And in case you think I'm insensitive, my 1st exH did cheat on me--he was feeling depressed and thinking there were problems in the marriage, but instead of talking about it w/ me, that's the route he decided to take.  We ended up staying together for a while, but then ended up divorced anyway--and really nothing to do w/ the cheating.

Avatar for mahopac
iVillage Member
Registered: 07-24-1997

People tell themselves, and each other, all kinds of stories to make life appear the way they want to see it. 

For example, a month before my friend kicked out her husband for doing heroin and crack, she posted on FB that he was "the best dad ever."  My sister once wrote in her annual Christmas letter, "When I returned from Europe, DH and I had a joyful reunion" - when in fact she found that he had cut a hole in the roof, was stoned out of his mind, and had let his drug-addict friends move in while she was away for several months for her job.

There's not much difference between those stories and the classic lines men tell women:  "My wife and I never have sex, we stay together only for the children, I'll never see my family again if I leave her," and of course the classic, "You & I are soulmates, she is just the woman I married when I was too young to know better/ she trapped me with a pregnancy/ I didn't have any choice."  I'm pretty sure your husband told his x-AP a few lies of his own.  We make up stories so we don't have to be truthful about what really IS.

You tell your own story, too:  you consider your H "amazing" now, but I suspect he wasn't so amazing 5 years ago.  You may think that *now* you have a "marriage made in heaven," but your H didn't think that during this whole time.  And so on.  I'm not knocking it - we ALL tell the story of our lives the way we want to see it - but your story is just that - *your* story.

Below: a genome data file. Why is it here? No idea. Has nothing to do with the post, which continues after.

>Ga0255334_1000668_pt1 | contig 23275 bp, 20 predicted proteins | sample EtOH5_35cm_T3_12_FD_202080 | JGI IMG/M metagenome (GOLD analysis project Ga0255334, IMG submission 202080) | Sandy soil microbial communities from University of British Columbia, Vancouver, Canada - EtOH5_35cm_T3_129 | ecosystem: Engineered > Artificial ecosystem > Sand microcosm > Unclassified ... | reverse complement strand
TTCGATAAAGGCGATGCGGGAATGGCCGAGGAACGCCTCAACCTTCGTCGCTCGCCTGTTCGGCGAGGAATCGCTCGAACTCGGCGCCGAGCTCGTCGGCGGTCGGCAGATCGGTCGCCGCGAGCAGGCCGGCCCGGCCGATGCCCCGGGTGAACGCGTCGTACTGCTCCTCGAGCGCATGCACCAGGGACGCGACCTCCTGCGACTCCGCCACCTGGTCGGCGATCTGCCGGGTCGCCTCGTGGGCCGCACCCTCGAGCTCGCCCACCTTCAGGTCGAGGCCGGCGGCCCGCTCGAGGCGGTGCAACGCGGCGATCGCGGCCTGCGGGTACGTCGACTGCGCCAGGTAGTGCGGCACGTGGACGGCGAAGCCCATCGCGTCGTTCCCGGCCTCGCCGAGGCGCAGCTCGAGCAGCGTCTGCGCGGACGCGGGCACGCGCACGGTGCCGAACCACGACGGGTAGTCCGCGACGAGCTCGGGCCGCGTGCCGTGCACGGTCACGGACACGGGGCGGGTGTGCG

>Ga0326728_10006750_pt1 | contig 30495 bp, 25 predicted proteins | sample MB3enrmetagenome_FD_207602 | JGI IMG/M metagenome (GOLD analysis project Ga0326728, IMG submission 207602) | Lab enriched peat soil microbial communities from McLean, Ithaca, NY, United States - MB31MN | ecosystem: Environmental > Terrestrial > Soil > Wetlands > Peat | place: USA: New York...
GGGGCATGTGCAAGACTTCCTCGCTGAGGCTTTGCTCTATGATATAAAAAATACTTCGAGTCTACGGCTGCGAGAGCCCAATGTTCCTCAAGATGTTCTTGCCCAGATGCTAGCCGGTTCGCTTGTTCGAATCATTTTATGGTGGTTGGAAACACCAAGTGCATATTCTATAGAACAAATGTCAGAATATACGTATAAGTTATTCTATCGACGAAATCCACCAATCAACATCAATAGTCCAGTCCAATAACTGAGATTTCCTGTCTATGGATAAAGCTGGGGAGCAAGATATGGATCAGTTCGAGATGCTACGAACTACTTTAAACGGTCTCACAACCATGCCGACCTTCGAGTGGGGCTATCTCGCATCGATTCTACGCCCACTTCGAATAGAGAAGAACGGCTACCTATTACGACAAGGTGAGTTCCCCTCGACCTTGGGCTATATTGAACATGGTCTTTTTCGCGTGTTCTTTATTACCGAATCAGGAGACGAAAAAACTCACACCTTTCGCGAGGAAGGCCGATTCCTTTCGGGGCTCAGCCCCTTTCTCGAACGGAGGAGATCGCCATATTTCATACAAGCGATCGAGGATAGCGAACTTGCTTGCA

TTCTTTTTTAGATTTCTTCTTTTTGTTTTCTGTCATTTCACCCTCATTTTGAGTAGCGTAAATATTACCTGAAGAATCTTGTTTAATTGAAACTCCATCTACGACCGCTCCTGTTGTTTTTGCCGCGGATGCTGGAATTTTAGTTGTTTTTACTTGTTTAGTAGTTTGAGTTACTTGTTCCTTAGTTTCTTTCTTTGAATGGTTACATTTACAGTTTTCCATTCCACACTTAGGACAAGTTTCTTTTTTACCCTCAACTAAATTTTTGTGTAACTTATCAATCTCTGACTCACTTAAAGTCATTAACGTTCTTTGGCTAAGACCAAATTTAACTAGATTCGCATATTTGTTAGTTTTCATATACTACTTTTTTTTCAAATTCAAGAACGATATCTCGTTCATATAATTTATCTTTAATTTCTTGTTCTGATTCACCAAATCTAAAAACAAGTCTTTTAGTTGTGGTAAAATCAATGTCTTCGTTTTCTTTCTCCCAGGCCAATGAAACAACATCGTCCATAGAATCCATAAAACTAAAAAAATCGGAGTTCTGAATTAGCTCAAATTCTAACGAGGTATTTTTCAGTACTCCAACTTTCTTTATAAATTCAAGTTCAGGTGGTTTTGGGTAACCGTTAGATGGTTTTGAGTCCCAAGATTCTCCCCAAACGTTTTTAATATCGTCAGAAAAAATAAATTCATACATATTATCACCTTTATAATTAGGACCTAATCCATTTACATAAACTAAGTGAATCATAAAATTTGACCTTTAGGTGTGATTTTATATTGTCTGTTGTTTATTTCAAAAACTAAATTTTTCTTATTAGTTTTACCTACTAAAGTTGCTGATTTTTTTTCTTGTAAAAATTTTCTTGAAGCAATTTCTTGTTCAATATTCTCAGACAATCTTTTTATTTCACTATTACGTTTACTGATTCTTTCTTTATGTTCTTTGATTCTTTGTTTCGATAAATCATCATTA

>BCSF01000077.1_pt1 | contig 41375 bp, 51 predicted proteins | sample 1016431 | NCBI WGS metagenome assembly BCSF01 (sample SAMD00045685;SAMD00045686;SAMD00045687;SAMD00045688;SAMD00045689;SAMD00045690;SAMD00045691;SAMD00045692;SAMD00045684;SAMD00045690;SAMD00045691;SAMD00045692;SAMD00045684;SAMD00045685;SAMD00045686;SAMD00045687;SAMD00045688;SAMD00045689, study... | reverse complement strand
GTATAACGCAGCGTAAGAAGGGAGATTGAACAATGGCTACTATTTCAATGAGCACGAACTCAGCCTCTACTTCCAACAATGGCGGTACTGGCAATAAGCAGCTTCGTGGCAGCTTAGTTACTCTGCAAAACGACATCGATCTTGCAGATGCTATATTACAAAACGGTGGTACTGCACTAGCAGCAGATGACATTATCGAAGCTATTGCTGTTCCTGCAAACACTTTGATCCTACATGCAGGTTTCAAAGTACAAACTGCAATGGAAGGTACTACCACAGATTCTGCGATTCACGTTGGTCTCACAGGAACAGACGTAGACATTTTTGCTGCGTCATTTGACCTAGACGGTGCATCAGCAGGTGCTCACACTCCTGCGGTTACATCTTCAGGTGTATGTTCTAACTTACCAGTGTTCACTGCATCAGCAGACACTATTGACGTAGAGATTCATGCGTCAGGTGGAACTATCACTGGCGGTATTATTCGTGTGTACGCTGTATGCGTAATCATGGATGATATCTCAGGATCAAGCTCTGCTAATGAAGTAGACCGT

Every relationship is different, including every marriage and every affair.  You make some pretty broad generalizations in your comments.  I realize that this is a support board, but I don't see the point in taking out a brush and painting every unmarried woman who has an affair with a married man as co-dependent, broken, and having low self-esteem, and every MM who has an affair with a single woman as having low self-esteem and terrible coping skills.  There are a million reasons why any two people have any type of relationship.  Reducing all those people to a "type" may make you feel better, but it really doesn't take into account that humans are complicated things.

Besides, what is tragic to you may be not much of a big deal to someone else.  As far as I know, I'm not a betrayed spouse, but in the several years before we were married, DH & I kept a "don't ask, don't tell" policy, and for all I know he may still be following it (I doubt it, but who knows?).  I wouldn't end our marriage if I found out he was.  OTOH if he were doing drugs or gambling with my hard-earned money, he would be out the door in a heartbeat - because while fidelity to me with his body is preferable, what I really need most is a partner who is there for his family, and gambling/doing drugs makes it impossible for him to give his utmost to his *family*.

I am happy that you and your H were able to repair your marriage - I truly am.  However until you can let go of the attitude of "victory" over some pathetic woman, I think you're telling yourself as much of a story as anyone else.